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The Hare with Amber Eyes (Illustrated…

The Hare with Amber Eyes (Illustrated Edition): A Hidden Inheritance (original 2010; edition 2012)

by Edmund de Waal

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2,2051062,944 (3.96)245
Title:The Hare with Amber Eyes (Illustrated Edition): A Hidden Inheritance
Authors:Edmund de Waal
Info:Farrar, Straus and Giroux (2012), Edition: Ill, Hardcover, 432 pages
Collections:Your library

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The Hare with Amber Eyes by Edmund de Waal (2010)

  1. 00
    The Little Book by Selden Edwards (AmourFou)
    AmourFou: A very different story than The Hare with Amber Eyes but I found myself thinking of this book for its apt reinforcement of fin de siècle Vienna.
  2. 00
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    Cimbrone: Also a book about a privileged Jewish family before, during and after WW II. Sumptuous and tragic.
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» See also 245 mentions

English (96)  Dutch (2)  Italian (2)  French (1)  Danish (1)  German (1)  Norwegian (1)  Catalan (1)  Hebrew (1)  All languages (106)
Showing 1-5 of 96 (next | show all)
I found this to be a well-written and thorough personal journey. I happen to really enjoy this genre, especially when there is a family tree at the beginning, to follow the story from generation to generation. Still, I did find it a bit slow at the beginning and actually put it down for a few months upon hitting the half-way point. It was good, engaging and I did not want to abandon it. I picked it up again a few days ago and found the latter half of the book much easier and more interesting and was able to finish without any problems.

The author, Edmund de Waal, the British-born son of a Dutch clergyman in the Church of England, has inherited a set of 264 small *netsuke* - tiny wood and ivory carvings from Japan - from his great uncle, who lived in Tokyo. De Waal, a ceramicist, is struck by their beauty and decides to trace their origin and journeys over 5 generations through his family. His discovery of the journeys take him to Vienna, Paris, Odessa, and Japan and trace the history of a very prominent, wealthy Jewish dynasty who were decimated by the Nazis during World War II. All that remained of their wealth was this collection of netsuke, hidden and rediscovered, after the war. It took De Waal over 2 years to reconstruct the story and write this book and his obsession to do so is our gain. ( )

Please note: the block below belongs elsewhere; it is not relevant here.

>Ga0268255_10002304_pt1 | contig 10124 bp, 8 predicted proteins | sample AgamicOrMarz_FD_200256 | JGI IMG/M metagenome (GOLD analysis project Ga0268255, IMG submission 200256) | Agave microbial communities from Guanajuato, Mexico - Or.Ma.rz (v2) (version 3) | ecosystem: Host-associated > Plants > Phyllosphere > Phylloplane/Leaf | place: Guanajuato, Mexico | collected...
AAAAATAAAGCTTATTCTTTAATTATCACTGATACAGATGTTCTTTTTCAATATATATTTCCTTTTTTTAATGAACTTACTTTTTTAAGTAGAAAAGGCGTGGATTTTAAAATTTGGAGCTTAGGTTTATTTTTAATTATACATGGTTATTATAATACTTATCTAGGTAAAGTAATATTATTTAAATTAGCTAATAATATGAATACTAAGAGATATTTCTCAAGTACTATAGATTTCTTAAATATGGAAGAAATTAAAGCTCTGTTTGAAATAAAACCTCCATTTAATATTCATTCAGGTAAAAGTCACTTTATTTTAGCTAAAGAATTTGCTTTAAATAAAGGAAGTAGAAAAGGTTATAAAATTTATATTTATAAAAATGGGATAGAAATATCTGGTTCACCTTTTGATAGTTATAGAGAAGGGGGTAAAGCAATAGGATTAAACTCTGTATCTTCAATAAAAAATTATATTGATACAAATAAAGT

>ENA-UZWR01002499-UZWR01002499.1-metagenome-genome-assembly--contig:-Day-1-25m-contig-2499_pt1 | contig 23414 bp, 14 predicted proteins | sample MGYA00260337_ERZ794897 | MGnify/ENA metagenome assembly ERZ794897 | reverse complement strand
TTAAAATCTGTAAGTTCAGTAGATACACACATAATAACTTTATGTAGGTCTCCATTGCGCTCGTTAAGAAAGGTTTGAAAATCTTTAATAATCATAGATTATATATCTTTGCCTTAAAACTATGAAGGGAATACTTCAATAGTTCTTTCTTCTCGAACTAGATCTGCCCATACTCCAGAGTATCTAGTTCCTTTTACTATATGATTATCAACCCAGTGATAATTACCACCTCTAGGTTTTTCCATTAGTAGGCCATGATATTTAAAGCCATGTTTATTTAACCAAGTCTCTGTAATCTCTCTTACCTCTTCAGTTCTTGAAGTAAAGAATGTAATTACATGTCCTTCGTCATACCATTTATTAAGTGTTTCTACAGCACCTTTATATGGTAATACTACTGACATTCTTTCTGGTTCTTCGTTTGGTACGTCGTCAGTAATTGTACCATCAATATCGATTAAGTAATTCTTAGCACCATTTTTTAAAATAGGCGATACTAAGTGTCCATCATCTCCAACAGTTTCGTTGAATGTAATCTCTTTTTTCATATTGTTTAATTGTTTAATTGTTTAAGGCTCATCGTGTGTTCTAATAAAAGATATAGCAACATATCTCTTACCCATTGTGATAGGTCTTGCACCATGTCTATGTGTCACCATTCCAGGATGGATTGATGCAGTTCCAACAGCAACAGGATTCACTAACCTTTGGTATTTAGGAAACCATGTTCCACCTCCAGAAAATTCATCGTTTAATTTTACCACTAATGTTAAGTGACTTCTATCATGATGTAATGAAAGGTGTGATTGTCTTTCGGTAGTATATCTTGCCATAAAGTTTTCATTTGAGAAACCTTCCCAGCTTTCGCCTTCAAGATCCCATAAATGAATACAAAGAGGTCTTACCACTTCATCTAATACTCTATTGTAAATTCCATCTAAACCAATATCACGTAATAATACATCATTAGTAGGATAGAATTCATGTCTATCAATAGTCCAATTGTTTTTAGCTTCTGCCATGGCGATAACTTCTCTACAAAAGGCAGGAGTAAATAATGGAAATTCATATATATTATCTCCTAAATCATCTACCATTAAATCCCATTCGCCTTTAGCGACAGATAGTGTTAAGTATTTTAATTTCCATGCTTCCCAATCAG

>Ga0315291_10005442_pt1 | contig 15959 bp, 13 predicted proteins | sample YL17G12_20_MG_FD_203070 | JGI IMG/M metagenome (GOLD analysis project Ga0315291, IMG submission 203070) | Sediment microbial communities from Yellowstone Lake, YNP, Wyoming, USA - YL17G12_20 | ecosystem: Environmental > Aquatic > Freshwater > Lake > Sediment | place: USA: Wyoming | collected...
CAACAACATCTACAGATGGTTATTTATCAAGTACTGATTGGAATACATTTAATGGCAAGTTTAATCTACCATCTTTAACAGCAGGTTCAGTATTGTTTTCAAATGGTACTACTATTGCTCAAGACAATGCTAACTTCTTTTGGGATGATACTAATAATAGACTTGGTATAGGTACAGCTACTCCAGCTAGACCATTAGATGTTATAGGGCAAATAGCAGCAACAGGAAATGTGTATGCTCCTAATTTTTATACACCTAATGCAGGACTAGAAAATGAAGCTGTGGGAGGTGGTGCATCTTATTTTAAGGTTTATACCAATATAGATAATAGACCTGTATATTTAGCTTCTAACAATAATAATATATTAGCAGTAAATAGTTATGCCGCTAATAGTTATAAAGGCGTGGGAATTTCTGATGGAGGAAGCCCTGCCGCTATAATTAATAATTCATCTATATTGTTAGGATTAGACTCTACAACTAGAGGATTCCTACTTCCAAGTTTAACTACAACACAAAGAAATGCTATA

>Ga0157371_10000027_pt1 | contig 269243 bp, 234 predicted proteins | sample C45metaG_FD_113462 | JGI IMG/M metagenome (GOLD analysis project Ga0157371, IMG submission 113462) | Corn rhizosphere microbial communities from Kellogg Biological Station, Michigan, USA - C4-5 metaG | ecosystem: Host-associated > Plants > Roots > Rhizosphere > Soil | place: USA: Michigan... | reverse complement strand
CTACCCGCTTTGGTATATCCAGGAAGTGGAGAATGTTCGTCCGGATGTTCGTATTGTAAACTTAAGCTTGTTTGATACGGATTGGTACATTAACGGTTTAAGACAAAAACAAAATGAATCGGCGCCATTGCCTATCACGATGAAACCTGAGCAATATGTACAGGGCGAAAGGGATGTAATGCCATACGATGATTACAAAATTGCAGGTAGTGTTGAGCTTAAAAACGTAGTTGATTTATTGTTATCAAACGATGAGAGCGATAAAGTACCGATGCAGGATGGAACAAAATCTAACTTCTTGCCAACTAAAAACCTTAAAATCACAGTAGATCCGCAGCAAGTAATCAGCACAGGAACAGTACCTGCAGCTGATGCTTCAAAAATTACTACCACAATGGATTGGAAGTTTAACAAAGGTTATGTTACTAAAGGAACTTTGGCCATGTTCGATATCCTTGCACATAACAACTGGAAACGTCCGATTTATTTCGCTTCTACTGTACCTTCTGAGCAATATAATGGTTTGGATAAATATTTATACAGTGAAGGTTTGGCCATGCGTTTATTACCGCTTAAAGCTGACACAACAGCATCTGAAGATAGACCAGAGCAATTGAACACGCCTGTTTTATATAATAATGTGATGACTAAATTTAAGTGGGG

jessibud2 | Oct 24, 2016 |
This is a great book. de Waal is an heir of the Ephrussis, a Jewish banking family that was almost as rich as the Rothschilds. He inherits 264 netsuke, which are miniature Japanese carvings that used to close a purse or a robe.
He then traces how these objects came to be, when they were bought, and how a lady servant took them away in front of the Nazis. His people are very colorful - Charles Ephrussi, the original buyer of the objects, was the model for Swann in Proust;s epic book and his uncle, who left him the netsuke, lived in Japan for many years with his boyfriend. ( )
  annbury | Jun 16, 2016 |
This wonderful book traces the history of a set of netsuke through their various owners within the wealthy banking family, the Ephrussis. The story shows the position of the family from 1871 to the present, focusing on the people who owned the 264 netsukes through their first appearance in Paris through fin de siecle Vienna and two world wars. The history parallels the history of wealthy Jews from being part of the fabric of high society to the horrors of WWII. There is resilience and determination also, as the following generations still keep the little ivory and boxwood statues and have once again found their place in the world. ( )
  velvetpaws | Mar 12, 2016 |
I read this for a book club and did not enjoy it. I felt is was way too detailed and pompous. A story of a family history that in my opinion is appropriate for just the family. It is meticulously researched and has historical interest and a twist of devotion. I was certainly sad and appalled at the family's devastation at the hands of the Nazis but I never felt a real compassion for the characters. ( )
1 vote becka11y2 | Jan 19, 2016 |
The Hare with Amber Eyes is part memoir, part travel log, part history book. It tells the story of a collection of small Japanese carvings called netsuke that de Waal inherits from his uncle and how they journey through the generations. It took me months to get through but the last few hours (I listened to it) were quite compelling. De Waal is the brother of one of my favorite Russophiles. What a talented family! ( )